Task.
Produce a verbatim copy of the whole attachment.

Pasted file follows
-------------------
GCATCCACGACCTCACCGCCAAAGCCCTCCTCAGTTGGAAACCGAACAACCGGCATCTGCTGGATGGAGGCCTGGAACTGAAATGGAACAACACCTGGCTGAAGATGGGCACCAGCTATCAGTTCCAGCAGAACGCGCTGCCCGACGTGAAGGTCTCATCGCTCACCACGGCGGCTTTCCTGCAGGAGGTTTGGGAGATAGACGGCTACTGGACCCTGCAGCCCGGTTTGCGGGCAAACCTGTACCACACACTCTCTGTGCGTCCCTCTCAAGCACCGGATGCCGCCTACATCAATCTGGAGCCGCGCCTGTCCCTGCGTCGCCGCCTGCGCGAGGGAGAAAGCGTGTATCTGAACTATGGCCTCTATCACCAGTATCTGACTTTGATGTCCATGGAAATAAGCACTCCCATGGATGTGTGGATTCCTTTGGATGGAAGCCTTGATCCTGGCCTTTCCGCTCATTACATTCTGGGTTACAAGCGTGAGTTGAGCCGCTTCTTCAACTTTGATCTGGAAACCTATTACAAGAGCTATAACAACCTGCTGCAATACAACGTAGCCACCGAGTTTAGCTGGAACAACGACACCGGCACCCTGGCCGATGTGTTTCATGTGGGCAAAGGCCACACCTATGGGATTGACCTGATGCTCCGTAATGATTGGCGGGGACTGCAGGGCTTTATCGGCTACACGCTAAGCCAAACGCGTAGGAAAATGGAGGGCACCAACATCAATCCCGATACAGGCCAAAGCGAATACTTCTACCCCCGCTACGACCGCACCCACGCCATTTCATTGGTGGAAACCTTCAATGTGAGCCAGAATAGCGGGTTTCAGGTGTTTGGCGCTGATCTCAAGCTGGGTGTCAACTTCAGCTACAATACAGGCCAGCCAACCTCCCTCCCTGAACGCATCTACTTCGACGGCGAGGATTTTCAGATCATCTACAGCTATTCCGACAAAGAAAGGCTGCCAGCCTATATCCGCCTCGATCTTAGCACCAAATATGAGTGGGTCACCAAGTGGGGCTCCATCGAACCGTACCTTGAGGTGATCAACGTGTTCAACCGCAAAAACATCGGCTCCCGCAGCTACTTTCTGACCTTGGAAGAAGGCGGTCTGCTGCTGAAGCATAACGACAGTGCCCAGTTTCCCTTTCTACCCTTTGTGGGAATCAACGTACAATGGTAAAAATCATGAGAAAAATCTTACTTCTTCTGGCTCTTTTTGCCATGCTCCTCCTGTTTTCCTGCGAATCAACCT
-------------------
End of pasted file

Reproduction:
GCATCCACGACCTCACCGCCAAAGCCCTCCTCAGTTGGAAACCGAACAACCGGCATCTGCTGGATGGAGGCCTGGAACTGAAATGGAACAACACCTGGCTGAAGATGGGCACCAGCTATCAGTTCCAGCAGAACGCGCTGCCCGACGTGAAGGTCTCATCGCTCACCACGGCGGCTTTCCTGCAGGAGGTTTGGGAGATAGACGGCTACTGGACCCTGCAGCCCGGTTTGCGGGCAAACCTGTACCACACACTCTCTGTGCGTCCCTCTCAAGCACCGGATGCCGCCTACATCAATCTGGAGCCGCGCCTGTCCCTGCGTCGCCGCCTGCGCGAGGGAGAAAGCGTGTATCTGAACTATGGCCTCTATCACCAGTATCTGACTTTGATGTCCATGGAAATAAGCACTCCCATGGATGTGTGGATTCCTTTGGATGGAAGCCTTGATCCTGGCCTTTCCGCTCATTACATTCTGGGTTACAAGCGTGAGTTGAGCCGCTTCTTCAACTTTGATCTGGAAACCTATTACAAGAGCTATAACAACCTGCTGCAATACAACGTAGCCACCGAGTTTAGCTGGAACAACGACACCGGCACCCTGGCCGATGTGTTTCATGTGGGCAAAGGCCACACCTATGGGATTGACCTGATGCTCCGTAATGATTGGCGGGGACTGCAGGGCTTTATCGGCTACACGCTAAGCCAAACGCGTAGGAAAATGGAGGGCACCAACATCAATCCCGATACAGGCCAAAGCGAATACTTCTACCCCCGCTACGACCGCACCCACGCCATTTCATTGGTGGAAACCTTCAATGTGAGCCAGAATAGCGGGTTTCAGGTGTTTGGCGCTGATCTCAAGCTGGGTGTCAACTTCAGCTACAATACAGGCCAGCCAACCTCCCTCCCTGAACGCATCTACTTCGACGGCGAGGATTTTCAGATCATCTACAGCTATTCCGACAAAGAAAGGCTGCCAGCCTATATCCGCCTCGATCTTAGCACCAAATATGAGTGGGTCACCAAGTGGGGCTCCATCGAACCGTACCTTGAGGTGATCAACGTGTTCAACCGCAAAAACATCGGCTCCCGCAGCTACTTTCTGACCTTGGAAGAAGGCGGTCTGCTGCTGAAGCATAACGACAGTGCCCAGTTTCCCTTTCTACCCTTTGTGGGAATCAACGTACAATGGTAAAAATCATGAGAAAAATCTTACTTCTTCTGGCTCTTTTTGCCATGCTCCTCCTGTTTTCCTGCGAATCAACCT